Some children are singled out because they are overweight, affluent, deprived, in care or young carers, or for a variety of other reasons. Sometimes the aggressor can’t explain the reasons; they just see their target as ‘different’.

The motivation may be because of:

  • irrational fear
  • ignorance
  • wanting to achieve a sense of power
  • envy or
  • conformity (going along with others)

Behaviours are often learnt; understanding the motivation is important because it may reveal concerns for the safety of the aggressor or other needs they have.

Prejudice related incidents can include verbal assaults, offensive jokes or language, mockery and ridicule. They may be based on social stereotypes and may or may not be directed at individuals.

Children may use words without an understanding of their meaning but the impact on the target can still be harmful. A child may not understand the meaning of a word and use it as a form of insult because they have heard it being used in that way by others, but a child of equivalent age may be very familiar with the meaning because of their family background.

Stereotypes are powerful and pervade our society. Not all stereotypes cause harm but many reinforce prejudices that can result in attitudes and behaviours that lead to bullying and other forms of physical or psychological harm.

Insults can surface fleetingly in lessons or during playground activities: comments such as “you’re just a girl” addressed to either gender, “that’s gay” or “you mong”. Such comments can be seen as part of growing up, and may seem unremarkable or irrelevant, but if left untackled they contribute to an unacceptable culture in our academy in which bullying is more likely to occur. This needs to be challenged and prevented as far as possible by building a culture of respect and empathy.

In a study carried out by Ofsted, many pupils said that they were aware that such language was unacceptable but it was seen as ‘banter’. Staff who also viewed it as banter did not challenge it, or feel they have the confidence or skills to challenge it.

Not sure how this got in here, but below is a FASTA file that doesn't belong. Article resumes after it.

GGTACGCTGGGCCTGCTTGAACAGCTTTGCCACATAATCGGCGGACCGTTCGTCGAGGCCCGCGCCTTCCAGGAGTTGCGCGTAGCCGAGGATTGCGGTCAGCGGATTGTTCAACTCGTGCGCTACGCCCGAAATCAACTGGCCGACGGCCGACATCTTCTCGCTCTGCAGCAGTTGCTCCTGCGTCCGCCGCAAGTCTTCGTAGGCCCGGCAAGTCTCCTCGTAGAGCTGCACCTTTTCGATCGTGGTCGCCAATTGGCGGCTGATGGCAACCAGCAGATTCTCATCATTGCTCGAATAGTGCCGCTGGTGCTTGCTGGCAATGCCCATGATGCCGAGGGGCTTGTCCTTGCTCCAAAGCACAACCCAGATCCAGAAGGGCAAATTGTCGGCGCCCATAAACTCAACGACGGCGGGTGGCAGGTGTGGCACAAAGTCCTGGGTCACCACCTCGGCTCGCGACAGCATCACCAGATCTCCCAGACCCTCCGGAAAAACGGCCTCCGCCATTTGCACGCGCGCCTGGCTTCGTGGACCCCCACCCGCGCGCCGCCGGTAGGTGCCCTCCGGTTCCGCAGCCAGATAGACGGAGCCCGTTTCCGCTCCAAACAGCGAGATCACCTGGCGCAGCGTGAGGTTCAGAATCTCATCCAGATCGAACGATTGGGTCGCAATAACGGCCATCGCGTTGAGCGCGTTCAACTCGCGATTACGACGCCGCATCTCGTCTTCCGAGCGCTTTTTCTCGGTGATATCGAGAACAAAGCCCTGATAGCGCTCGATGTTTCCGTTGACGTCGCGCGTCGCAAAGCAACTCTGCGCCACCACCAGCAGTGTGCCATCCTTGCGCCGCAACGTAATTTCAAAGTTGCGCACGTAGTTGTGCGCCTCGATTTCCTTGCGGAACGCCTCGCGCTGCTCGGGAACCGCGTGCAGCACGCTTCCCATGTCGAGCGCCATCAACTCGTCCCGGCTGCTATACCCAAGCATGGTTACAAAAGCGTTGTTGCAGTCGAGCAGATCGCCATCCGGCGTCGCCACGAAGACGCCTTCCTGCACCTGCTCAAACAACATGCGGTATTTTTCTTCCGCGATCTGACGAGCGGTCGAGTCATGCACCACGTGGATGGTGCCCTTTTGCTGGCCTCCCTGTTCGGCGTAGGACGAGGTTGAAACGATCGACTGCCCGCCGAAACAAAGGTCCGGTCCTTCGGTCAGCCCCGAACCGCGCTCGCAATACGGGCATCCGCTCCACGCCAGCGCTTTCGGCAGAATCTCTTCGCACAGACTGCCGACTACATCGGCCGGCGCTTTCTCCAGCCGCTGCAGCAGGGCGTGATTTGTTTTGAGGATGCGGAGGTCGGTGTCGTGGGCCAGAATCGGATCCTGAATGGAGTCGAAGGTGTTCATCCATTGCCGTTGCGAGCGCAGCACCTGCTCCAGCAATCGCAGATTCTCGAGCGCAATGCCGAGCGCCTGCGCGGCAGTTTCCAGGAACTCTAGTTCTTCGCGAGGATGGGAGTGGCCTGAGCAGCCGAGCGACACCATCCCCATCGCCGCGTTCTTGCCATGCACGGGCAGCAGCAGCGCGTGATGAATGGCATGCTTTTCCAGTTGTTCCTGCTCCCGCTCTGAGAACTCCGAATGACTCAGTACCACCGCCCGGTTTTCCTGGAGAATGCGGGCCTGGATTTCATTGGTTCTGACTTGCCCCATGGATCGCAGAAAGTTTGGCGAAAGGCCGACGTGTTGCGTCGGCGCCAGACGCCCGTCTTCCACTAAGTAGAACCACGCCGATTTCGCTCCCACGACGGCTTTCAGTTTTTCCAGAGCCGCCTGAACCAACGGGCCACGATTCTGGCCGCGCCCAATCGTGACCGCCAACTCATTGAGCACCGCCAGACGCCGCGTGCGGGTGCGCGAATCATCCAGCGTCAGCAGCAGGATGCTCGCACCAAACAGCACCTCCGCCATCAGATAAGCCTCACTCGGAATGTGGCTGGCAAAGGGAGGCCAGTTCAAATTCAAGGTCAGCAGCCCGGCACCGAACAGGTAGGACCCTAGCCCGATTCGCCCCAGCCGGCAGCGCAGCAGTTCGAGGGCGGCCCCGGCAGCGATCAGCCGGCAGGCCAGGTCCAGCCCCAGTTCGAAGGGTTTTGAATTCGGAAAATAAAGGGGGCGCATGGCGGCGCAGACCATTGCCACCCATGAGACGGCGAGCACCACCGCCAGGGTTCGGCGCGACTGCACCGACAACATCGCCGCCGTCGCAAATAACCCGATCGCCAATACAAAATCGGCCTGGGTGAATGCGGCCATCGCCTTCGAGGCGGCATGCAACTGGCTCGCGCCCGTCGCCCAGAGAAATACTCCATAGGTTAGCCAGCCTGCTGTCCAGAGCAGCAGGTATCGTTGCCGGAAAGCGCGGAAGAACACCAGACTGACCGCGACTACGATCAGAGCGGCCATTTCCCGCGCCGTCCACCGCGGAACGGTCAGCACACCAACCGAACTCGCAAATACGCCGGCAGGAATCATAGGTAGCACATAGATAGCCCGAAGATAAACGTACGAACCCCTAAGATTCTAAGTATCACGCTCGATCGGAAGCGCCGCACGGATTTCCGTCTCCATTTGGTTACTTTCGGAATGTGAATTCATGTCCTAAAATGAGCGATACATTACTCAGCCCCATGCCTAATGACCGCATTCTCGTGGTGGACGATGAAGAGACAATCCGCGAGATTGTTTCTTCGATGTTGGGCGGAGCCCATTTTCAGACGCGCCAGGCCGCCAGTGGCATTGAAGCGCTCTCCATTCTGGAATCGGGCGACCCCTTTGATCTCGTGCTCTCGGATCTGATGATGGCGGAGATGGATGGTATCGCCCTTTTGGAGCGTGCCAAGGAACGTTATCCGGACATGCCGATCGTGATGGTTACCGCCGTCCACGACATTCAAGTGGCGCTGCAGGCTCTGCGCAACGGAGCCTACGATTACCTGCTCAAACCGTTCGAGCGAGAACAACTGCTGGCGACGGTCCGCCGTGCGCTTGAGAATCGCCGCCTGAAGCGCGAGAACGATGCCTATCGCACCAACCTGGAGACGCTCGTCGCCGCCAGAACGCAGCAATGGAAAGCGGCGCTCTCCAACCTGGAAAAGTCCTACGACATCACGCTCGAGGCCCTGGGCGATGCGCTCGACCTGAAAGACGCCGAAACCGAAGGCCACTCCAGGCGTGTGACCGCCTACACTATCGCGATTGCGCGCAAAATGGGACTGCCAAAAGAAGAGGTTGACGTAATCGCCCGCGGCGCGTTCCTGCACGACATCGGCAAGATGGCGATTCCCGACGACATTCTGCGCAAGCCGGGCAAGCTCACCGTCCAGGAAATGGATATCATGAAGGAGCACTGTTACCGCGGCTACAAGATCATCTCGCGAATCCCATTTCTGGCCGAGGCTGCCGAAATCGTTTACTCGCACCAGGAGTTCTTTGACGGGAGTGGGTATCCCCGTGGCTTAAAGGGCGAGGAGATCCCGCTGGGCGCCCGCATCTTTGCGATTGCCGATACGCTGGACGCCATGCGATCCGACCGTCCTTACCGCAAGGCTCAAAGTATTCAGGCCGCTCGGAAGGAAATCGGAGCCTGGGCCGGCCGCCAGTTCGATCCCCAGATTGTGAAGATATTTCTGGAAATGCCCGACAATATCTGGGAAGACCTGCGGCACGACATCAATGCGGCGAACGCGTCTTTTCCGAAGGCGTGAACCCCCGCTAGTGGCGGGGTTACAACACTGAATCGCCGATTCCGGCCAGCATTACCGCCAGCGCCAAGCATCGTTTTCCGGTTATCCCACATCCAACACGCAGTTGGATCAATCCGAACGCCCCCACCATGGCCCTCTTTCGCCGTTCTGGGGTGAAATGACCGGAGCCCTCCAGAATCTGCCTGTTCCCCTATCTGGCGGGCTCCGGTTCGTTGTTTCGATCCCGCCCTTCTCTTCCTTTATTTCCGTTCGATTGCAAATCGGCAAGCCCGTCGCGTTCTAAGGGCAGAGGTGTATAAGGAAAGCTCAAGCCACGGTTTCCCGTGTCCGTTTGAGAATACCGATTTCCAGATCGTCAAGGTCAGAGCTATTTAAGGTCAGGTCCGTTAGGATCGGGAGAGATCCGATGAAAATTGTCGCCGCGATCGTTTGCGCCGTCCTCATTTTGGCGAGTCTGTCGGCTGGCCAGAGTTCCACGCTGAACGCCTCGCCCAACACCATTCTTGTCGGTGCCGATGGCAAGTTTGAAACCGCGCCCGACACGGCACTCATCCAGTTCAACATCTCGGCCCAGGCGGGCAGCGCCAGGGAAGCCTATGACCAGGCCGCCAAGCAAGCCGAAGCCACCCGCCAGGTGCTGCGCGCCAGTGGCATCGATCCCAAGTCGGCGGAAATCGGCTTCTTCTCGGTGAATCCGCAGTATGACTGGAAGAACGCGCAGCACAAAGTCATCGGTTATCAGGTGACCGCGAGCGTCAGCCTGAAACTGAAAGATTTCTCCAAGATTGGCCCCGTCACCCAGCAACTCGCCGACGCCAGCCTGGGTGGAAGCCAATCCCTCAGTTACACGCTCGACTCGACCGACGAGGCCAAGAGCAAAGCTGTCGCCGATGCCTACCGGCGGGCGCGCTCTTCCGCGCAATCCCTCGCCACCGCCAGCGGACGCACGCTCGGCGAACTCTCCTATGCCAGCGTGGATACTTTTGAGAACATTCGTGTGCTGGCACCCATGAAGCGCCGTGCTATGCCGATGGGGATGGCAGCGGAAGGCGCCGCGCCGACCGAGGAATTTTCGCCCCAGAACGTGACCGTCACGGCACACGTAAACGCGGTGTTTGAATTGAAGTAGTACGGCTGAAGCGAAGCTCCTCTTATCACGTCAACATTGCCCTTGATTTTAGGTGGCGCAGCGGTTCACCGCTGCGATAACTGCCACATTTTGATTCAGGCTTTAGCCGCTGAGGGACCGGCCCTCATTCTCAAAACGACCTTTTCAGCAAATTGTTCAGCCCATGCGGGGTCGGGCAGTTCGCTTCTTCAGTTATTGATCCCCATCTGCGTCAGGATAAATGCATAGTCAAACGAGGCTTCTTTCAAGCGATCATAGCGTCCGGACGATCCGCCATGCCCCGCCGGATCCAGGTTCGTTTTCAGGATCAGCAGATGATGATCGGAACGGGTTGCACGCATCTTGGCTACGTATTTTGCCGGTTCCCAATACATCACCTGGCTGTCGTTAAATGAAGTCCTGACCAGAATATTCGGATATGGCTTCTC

Children who overhear such comments may feel unsettled, or may learn to repress a feeling they have of being different, to keep hidden if they wish to remain safe; especially if they know the comments go unchallenged. It may result in self-loathing; others hate them because they are different and so they hate themselves because of their difference. This sense of self-loathing can be extremely harmful, leading to depression and suicide.


Racism arises where a person is targeted because of their skin colour, ethnicity, culture, national origin or nationality. Travellers and Gypsies (e.g. Irish Travellers, Roma and Romany Gypsies) are included in the definition of race. Racism can arise without an intended target/victim, for example, children making offensive remarks about a particular group between themselves.

“A racist incident is any incident which is perceived to be racist by the victim or any other person.”

Stephen Lawrence Inquiry Report, Sir William Macpherson, 1999

The effect of racism on children differs with each individual. The impact on their lives is dependent on many factors including the level of security and support they have.

Racism can affect confidence and self-esteem including the sense of belonging, acceptance and the need to feel loved and wanted. These are human needs which, if not met, can leave a person with a sense of loneliness and detachment. Without feelings of pride, love and belonging, minority ethnic children will suffer emotionally, which will impact upon their lives in numerous ways, including educational attainment and behaviour within the classroom.

Religion and belief

Religion and belief includes major faiths such as Christianity, Islam and Judaism as well as a lack of belief. Sometimes religious based incidents are reported as racist, for example incidents directed at Muslims or Sikhs of Asian origin, because the child is perceived as different not only by their religious clothing but also their skin colour or family heritage.